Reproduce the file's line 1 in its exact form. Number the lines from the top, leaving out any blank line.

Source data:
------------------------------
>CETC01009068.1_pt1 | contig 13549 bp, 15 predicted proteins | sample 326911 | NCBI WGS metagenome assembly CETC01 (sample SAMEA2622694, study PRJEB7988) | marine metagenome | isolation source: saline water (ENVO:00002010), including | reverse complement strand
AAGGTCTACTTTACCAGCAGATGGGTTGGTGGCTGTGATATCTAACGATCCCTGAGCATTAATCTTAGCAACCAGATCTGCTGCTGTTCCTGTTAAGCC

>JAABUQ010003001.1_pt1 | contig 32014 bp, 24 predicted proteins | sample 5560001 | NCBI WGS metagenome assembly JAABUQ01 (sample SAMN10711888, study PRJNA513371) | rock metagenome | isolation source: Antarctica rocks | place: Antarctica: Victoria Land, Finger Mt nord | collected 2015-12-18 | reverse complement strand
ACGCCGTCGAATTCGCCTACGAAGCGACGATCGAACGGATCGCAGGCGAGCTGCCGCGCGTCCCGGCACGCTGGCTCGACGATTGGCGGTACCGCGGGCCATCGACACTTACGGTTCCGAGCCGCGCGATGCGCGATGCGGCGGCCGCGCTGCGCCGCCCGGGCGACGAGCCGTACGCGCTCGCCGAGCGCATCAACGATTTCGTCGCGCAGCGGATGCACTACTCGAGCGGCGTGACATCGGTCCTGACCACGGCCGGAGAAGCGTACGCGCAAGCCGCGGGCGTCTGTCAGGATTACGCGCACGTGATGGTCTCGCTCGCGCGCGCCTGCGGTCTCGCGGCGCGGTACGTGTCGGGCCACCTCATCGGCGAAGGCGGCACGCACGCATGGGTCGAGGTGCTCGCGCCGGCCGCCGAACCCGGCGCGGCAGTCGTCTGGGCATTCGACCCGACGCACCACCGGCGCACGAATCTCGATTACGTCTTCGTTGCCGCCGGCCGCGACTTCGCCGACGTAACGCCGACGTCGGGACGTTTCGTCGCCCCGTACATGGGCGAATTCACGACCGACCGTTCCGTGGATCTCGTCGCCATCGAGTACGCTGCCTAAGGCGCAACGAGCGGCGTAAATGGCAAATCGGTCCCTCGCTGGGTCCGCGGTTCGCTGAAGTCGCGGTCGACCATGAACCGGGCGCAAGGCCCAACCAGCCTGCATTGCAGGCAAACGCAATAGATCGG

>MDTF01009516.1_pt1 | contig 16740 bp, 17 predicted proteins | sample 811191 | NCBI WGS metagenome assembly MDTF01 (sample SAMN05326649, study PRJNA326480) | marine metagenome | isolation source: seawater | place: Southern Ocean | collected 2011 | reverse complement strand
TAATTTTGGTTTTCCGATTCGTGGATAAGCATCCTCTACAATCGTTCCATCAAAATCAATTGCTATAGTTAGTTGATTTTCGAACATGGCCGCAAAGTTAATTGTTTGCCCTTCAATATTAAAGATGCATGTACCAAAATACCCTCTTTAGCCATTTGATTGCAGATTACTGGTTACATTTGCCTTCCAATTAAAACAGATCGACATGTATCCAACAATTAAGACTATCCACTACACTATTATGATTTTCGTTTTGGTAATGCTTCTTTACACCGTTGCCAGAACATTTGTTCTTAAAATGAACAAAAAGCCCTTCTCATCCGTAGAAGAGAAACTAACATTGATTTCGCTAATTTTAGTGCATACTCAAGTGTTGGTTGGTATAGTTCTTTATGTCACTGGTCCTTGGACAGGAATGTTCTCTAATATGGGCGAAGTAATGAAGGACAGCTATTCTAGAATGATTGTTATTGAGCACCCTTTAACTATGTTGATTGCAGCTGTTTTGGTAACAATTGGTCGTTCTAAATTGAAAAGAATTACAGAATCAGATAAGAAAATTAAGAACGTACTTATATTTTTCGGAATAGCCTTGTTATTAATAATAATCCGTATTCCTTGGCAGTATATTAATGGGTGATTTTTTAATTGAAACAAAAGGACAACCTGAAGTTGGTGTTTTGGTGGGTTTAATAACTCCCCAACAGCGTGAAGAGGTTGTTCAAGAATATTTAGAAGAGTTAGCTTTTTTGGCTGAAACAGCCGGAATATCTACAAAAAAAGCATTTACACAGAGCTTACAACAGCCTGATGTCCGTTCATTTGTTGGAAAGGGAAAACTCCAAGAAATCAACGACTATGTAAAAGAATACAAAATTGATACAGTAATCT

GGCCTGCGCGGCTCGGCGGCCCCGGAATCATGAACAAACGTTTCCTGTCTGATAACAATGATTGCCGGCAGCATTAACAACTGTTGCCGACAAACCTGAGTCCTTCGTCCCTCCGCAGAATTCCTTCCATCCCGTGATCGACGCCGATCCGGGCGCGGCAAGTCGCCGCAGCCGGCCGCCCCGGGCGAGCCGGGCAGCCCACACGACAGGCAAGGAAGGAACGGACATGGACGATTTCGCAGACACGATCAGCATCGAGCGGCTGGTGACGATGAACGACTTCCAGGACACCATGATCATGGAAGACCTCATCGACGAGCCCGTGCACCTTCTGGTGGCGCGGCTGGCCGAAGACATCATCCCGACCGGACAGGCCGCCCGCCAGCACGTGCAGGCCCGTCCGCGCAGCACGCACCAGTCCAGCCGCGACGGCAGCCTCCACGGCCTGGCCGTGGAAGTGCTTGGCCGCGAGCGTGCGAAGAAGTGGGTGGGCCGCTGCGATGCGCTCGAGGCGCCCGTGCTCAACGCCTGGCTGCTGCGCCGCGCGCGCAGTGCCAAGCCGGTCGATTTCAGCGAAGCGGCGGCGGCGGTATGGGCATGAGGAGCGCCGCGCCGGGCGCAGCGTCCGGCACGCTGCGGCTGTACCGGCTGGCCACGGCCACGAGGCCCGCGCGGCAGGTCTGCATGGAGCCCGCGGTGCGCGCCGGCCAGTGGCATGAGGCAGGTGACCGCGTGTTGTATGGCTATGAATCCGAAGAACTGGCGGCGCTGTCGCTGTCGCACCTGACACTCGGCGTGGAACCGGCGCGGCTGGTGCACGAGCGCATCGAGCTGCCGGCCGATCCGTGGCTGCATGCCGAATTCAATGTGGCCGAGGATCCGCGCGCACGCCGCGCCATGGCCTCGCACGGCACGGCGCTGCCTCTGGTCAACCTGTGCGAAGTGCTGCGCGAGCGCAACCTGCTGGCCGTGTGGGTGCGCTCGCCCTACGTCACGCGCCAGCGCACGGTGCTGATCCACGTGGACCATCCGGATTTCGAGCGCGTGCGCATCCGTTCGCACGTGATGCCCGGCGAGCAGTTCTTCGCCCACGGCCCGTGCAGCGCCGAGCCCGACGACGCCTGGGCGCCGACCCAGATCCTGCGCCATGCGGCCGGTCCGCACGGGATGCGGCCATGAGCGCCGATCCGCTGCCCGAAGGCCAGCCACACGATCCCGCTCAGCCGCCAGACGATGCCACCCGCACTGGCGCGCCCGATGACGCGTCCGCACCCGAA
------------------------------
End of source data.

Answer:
>CETC01009068.1_pt1 | contig 13549 bp, 15 predicted proteins | sample 326911 | NCBI WGS metagenome assembly CETC01 (sample SAMEA2622694, study PRJEB7988) | marine metagenome | isolation source: saline water (ENVO:00002010), including | reverse complement strand